Two containers, indicated by reference numerals 9 and 10, are positioned within the reaction chamber 3. These containers are preferably thin walled (approximately 1 mm thick) and can be formed from, for example, glass, molybdenum, iron, or other substances. One of the containers, as for example, container 9, holds graphite powder plus the powder of a catalyst such as iron, nickel, or wolfram, among others. In the drawings, both the graphite and catalyst powder are indicated by reference numeral 11. The other container 10 holds a substance 12 having a high coefficient of expansion, as for example, cooking salt. In the alternative, container 10 may be replaced by a solid piece of iron, for example, which will be of larger volume than the container 10, since its coefficient of expansion is lower than that of cooking salt. The remainder of the reaction chamber (that is, between the containers 9 and 10) is filled with a suitable insulating substance 22, as for example, silver sulphate.

It should be noted that the outer part 6' of each of the plugs 6 is formed from a hard metal with a compression strength of more than 50,000 kg per cm2. The inner part of the plug does not have to be as strong, because with rising pressure in the reaction chamber, it receives support from the cylinder 5. As noted above, the pressure applied to the cylinder 5 is indicated in FIG. 3 as P", and the pressure applied to cylindrical member 8 is P". Known means for generating such pressure are described in the aforementioned text entitled "Modern Very High Pressure Techniques." Initially, the applied pressure P" moves element 7 (and 6 and 6') into a close fitting or sealing relationship with the concave surfaces of pieces 4. This procedure can be used to produce mechanically a pressure in the order of 40,000-50,000 atmospheres. That pressure can be increased to about 70,000 atmospheres without the use of further mechanical means, as will be described below.

The elements 4, 6, 6', 7 and 8 of the vessel are preferably formed from hard steel known as C550 or D941 in Sweden.

When the plugs are in sealing relationship with respect to the upper and lower portions of the reaction vessel, plug 6 and portion 6' of the plugs receive support from the cylinder 5, the conical portions of elements 4 and 7 support each other, and the plane surfaces 4' (See FIG. 4) of the pieces 4 also tend to support each other.

The high pressure in the reaction chamber produced from the above described mechanical operation can be of the magnitude of 40,000 to 50,000 atmospheres, or 40-50 Kb (Kilobars). However, greater pressure than this is necessary for the formation of a diamond. Therefore, the container 10 is heated by heater 21, and the cooking salt therein expands as it begins to melt, causing the pressure in the chamber to rise to about 70,000 atmospheres (70 Kb). A 70,000 atmosphere pressure is sufficient to form a diamond, and, when this pressure is achieved within the reaction chamber, the container 9 holding the graphite is selectively heated by the heating element 20 to requisite temperature for diamond formation. As a result of the diamond formation, contraction occurs within the chamber, and the pressure tends to fall. When this occurs, the salt is again selectively heated to its melting point, to again maintain a 70,000 atmosphere pressure within the reaction chamber. This procedure is repeated to maintain a constant pressure within the reaction chamber sufficient for diamond formation until all of the graphite in container 9 has been transformed into diamond.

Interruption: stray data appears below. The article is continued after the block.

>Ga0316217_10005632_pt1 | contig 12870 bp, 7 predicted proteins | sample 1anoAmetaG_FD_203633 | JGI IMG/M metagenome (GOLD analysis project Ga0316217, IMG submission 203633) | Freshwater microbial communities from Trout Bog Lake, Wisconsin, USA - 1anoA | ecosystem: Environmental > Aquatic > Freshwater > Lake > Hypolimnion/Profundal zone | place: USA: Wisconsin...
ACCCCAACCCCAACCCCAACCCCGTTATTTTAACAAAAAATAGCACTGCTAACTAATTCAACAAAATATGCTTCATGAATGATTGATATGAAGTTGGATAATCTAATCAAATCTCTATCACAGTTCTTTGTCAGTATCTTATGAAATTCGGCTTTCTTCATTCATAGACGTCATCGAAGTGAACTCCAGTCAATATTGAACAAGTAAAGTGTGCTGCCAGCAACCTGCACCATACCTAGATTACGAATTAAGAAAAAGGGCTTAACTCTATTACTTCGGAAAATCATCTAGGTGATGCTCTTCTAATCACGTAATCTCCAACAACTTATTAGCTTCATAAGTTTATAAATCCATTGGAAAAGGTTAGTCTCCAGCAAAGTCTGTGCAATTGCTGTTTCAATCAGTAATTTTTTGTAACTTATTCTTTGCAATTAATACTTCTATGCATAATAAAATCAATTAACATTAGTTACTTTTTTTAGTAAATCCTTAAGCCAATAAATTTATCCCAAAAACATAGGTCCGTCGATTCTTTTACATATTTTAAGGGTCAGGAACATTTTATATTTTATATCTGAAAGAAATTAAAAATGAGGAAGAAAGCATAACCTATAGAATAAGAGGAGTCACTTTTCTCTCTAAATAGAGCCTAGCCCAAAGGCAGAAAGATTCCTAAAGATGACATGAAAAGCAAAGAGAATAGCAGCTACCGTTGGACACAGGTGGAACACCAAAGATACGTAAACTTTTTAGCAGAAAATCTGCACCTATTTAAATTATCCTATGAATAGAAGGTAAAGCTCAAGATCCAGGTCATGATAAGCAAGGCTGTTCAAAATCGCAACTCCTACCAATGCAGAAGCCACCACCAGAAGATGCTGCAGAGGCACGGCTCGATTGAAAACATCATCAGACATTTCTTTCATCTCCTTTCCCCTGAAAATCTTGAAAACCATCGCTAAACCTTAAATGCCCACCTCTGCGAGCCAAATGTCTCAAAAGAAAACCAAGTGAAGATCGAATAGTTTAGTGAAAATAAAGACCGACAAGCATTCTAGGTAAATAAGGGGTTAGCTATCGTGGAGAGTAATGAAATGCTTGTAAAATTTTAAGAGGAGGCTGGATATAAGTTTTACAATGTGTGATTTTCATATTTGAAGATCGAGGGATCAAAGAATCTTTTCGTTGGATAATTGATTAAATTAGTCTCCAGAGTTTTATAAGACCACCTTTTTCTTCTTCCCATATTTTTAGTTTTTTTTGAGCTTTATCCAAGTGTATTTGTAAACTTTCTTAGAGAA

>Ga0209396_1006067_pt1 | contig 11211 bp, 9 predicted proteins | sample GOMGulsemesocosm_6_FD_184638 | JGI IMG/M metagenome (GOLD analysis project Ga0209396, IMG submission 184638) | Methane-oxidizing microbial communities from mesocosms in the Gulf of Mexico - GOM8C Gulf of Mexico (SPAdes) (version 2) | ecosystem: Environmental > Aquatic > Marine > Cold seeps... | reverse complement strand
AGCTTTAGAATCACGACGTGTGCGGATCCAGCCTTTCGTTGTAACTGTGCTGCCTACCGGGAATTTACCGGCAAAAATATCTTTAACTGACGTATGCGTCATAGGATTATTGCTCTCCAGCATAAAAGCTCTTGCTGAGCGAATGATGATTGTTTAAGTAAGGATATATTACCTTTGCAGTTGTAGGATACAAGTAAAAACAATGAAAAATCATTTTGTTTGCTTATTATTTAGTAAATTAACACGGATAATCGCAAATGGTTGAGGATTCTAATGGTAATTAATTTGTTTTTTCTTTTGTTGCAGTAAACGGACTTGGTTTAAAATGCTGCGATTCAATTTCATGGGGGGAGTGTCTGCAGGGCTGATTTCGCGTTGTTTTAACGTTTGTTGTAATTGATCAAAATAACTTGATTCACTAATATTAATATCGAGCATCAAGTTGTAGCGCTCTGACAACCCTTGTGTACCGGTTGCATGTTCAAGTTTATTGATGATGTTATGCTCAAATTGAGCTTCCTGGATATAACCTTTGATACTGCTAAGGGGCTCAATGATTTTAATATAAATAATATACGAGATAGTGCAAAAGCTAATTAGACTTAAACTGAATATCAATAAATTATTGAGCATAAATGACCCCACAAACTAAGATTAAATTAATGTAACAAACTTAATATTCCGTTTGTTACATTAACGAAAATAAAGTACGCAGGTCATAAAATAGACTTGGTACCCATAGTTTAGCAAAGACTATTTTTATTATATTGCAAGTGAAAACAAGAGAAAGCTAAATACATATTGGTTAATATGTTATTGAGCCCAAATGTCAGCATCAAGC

During the formation of the diamond, a small gap arises due to plastic deformation between the outer parts furthest from the center of the reaction vessel, affecting the originally plane surfaces 4' of pieces 4. These pieces are no longer plane, due to the plastic deformation, but are slightly curved. To avoid damage to the vessel itself, the surfaces 4' could be slightly curved before the reaction occurs, and, in that case, the pieces 4 could be made of harder steel. This would tend to eliminate any damage that might be caused to the reaction vessel as a result of the plastic deformation.

The cooling system provided by the present invention for preventing damage to the outer steel casing of the reaction vessel is generally illustrated by numeral 24 in FIGS. 3 and 4. This cooling system is shown as fine grooves 24 positioned between the inner arcuate surface of the thick walled outer pieces 4 and the outer surface of the thin walled steel tube 5 in FIG. 3. The grooves 24 can be defined in either the outer surface of the inner tube 5 or the inner surface of the outer pieces 4. In FIG. 4, the grooves 24 are shown defined in the outer surface of the inner housing 5, while in FIG. 5 the grooves 24 are shown defined in the inner surface of the outer shell 4. Such grooves may also be positioned between the upper portion of outer parts 6' of plugs 6 and the lower portions of conical bodies 7. (See FIG. 3).